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U. begins implementation of strategic plan

Two pilot sophomore seminars in the spring will focus on ‘diversity and social justice’

The University has begun rolling out specific initiatives in President Christina Paxson’s recently approved strategic plan, taking steps in developing new sophomore seminars, moving toward new online education programs and instituting reforms in post-tenure sabbatical policy.

Administrators will start soliciting proposals from faculty members today for new courses for the sophomore seminars program, which will launch this spring, according to a document set to be sent to the faculty today, wrote Dean of the College Katherine Bergeron in an email to The Herald.

Along with Monday’s announcement of a change in the University’s post-tenure sabbatical policy, Friday’s call for seminar proposals indicates that the task of turning the broader ideas of the strategic plan into concrete actions is underway.

In the coming months, the University will also introduce the annual recalculation of financial need for international students and enhanced support for summer internships, as well as plans for the development of an organizational framework for an institute for environment and society.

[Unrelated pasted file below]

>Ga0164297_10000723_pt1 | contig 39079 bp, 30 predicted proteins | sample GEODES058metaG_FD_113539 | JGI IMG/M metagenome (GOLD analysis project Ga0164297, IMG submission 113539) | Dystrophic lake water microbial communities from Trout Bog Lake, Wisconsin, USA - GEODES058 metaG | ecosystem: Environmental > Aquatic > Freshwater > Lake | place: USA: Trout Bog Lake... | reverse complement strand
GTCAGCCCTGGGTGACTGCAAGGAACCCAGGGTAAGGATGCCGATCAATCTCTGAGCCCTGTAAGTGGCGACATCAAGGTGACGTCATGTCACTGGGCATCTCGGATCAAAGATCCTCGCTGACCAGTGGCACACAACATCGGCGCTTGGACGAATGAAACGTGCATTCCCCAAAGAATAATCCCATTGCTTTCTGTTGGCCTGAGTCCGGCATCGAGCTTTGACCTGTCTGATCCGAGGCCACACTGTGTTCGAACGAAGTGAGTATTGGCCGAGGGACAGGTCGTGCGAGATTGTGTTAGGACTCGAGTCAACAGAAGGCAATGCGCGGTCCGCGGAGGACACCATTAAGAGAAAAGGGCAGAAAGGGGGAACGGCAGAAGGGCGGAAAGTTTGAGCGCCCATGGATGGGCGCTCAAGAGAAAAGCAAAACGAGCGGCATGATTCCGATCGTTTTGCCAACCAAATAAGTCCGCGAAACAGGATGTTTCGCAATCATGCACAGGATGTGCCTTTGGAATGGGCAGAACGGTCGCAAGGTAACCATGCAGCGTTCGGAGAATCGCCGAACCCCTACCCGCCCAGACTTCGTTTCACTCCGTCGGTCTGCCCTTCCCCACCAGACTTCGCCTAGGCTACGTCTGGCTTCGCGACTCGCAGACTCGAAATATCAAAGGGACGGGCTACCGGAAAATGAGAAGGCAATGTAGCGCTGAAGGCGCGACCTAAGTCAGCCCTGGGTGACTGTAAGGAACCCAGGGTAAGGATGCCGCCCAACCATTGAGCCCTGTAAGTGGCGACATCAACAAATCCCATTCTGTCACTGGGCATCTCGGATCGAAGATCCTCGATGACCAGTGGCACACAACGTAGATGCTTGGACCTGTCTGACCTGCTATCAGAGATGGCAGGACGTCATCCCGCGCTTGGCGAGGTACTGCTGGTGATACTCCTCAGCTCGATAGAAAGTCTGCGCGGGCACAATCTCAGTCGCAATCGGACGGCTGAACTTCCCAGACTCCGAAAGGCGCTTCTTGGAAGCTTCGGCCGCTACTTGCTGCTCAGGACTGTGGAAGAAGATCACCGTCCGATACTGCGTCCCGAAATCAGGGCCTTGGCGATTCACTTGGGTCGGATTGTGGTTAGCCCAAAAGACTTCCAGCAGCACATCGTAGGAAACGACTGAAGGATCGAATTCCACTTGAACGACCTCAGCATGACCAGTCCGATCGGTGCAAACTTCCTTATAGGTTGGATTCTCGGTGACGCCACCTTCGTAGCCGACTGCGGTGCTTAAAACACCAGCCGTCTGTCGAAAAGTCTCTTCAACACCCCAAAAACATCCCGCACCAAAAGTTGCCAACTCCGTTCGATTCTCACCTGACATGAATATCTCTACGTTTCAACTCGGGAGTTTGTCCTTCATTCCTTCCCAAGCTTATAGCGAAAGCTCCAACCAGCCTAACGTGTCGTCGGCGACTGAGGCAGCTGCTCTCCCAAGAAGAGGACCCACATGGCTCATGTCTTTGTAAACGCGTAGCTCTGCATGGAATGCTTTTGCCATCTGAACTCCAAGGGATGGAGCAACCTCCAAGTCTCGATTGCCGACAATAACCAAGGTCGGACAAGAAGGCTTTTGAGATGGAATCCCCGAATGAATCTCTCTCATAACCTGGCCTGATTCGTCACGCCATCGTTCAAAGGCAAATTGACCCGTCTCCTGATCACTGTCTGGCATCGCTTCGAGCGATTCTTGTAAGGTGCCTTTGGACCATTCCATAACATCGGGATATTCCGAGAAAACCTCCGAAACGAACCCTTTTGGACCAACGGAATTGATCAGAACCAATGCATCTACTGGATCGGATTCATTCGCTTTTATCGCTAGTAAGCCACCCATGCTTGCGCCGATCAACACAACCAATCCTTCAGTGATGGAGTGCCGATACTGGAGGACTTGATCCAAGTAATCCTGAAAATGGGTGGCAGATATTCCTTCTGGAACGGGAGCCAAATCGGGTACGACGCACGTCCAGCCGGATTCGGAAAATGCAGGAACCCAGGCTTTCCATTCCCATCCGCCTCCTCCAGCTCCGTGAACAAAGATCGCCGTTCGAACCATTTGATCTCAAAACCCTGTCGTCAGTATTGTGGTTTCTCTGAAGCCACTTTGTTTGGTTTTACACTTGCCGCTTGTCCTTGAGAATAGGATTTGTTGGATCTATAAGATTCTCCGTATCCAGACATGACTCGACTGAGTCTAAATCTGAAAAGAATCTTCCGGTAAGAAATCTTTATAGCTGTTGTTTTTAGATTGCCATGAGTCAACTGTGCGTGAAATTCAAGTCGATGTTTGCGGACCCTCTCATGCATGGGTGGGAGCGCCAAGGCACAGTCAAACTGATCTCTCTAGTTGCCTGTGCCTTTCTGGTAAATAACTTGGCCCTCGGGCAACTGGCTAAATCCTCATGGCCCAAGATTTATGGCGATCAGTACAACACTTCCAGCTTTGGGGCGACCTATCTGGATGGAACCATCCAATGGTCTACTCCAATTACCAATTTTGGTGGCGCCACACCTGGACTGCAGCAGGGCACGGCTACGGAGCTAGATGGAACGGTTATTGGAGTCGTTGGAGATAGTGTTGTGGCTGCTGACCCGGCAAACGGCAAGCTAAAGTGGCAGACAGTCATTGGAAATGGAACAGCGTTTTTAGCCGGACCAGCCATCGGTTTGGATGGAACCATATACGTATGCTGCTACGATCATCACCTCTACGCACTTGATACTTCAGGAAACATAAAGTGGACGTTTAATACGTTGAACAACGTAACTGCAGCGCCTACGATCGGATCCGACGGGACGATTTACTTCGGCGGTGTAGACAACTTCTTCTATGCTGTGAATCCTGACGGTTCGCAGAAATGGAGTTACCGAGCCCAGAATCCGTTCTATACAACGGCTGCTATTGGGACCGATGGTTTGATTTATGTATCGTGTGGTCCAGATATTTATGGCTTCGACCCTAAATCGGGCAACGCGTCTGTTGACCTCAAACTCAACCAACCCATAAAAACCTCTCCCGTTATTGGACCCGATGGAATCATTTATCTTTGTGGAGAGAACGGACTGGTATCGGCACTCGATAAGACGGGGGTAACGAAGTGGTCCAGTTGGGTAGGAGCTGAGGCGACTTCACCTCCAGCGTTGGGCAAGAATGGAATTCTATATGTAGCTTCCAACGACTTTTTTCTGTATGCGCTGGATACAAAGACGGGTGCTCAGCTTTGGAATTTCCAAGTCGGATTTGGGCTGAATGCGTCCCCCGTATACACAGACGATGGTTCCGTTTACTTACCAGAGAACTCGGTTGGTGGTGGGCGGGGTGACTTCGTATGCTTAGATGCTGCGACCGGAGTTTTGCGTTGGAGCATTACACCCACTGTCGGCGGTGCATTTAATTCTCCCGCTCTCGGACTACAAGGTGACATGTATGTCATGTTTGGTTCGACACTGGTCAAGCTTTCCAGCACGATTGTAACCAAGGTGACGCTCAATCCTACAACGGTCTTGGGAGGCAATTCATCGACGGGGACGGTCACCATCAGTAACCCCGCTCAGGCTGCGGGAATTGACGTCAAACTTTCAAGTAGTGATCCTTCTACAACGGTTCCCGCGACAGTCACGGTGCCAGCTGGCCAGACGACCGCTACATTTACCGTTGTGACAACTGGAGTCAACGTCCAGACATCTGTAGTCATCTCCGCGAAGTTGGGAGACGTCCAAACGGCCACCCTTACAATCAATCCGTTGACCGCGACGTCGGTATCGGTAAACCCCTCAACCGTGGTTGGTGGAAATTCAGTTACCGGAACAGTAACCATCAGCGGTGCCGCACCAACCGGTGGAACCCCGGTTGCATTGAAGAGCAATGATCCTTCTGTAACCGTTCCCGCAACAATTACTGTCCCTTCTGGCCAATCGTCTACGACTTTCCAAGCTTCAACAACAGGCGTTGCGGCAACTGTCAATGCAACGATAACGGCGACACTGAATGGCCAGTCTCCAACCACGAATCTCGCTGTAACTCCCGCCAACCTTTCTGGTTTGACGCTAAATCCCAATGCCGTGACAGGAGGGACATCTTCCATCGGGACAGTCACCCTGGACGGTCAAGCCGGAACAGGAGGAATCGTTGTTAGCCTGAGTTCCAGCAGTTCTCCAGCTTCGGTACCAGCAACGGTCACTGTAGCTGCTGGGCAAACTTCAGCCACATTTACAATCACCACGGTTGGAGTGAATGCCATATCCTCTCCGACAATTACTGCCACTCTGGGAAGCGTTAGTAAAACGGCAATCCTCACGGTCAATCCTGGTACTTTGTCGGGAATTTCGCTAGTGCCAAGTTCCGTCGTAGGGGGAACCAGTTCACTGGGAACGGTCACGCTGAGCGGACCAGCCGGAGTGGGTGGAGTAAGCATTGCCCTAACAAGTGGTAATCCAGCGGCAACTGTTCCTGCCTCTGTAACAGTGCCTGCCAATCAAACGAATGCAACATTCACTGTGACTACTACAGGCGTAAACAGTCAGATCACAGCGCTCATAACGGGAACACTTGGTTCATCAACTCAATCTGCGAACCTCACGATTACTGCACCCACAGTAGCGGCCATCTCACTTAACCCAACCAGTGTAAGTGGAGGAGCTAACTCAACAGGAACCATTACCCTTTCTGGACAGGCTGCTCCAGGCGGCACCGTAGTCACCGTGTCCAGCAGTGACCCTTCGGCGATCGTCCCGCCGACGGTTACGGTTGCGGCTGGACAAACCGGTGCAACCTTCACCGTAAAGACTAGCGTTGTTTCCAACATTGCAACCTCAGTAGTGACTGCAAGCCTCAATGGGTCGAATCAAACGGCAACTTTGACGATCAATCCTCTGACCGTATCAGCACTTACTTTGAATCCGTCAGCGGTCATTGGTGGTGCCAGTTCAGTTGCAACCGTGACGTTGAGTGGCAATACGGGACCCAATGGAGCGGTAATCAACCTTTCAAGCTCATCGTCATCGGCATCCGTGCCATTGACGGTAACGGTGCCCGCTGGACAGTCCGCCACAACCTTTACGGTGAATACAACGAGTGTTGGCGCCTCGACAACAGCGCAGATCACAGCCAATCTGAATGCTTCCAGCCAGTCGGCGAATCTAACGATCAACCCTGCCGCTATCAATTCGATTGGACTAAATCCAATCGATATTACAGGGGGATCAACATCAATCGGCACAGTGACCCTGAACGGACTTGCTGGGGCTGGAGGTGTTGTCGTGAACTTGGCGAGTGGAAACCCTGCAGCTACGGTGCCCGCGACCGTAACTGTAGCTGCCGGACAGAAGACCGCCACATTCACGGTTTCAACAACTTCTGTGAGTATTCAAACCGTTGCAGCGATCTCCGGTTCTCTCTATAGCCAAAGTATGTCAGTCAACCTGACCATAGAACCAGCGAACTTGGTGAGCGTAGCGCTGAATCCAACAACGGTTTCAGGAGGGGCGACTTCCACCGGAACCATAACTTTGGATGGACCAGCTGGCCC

Curricular development

The sophomore seminars program, which will emphasize “diversity and social justice,” according to the  strategic plan, will begin this spring with two pilot courses, multiple administrators said.

Professor of Medical Science Lundy Braun, who researches the relationship between race, public health, medicine and technology, will teach BIOL 0290A: “Controversies in Medicine.”

The second course is under development and will be announced soon, wrote Vice President for Campus Life and Student Services Margaret Klawunn in an email to The Herald.

Bergeron said Klawunn, who will serve as interim dean next semester, will be the point person for implementing the sophomore seminars program.

“She’s been spearheading this particular project since last fall when we began talking about it with the strategic planning committee,” Bergeron said. “She’s the natural person to carry it forward.”

Provost Mark Schlissel P’15 said the University aims to offer at least a dozen sophomore seminars next fall.

The call for course proposals suggested that faculty members developing sophomore seminars engage with the Center for the Study of Race and Ethnicity in America and the Center for the Study of Slavery and Justice.

Up to $4,000 in course development funds will be available to faculty members whose proposals are approved, according to the document.

Efforts to develop the University’s online presence are also in motion. Kathy Takayama, executive director of the Sheridan Center for Teaching and Learning, put out a call in October for proposals for new massive open online courses to be taught on the Coursera platform, Bergeron said.

Though Takayama has heard back from several faculty members, only one or two courses will eventually be developed, Bergeron said, adding that the selection process must be completed by early next semester.

The University will also request proposals within the next couple of weeks for new online for-credit courses, Schlissel said. Karen Sibley, dean of continuing education, will lead that process.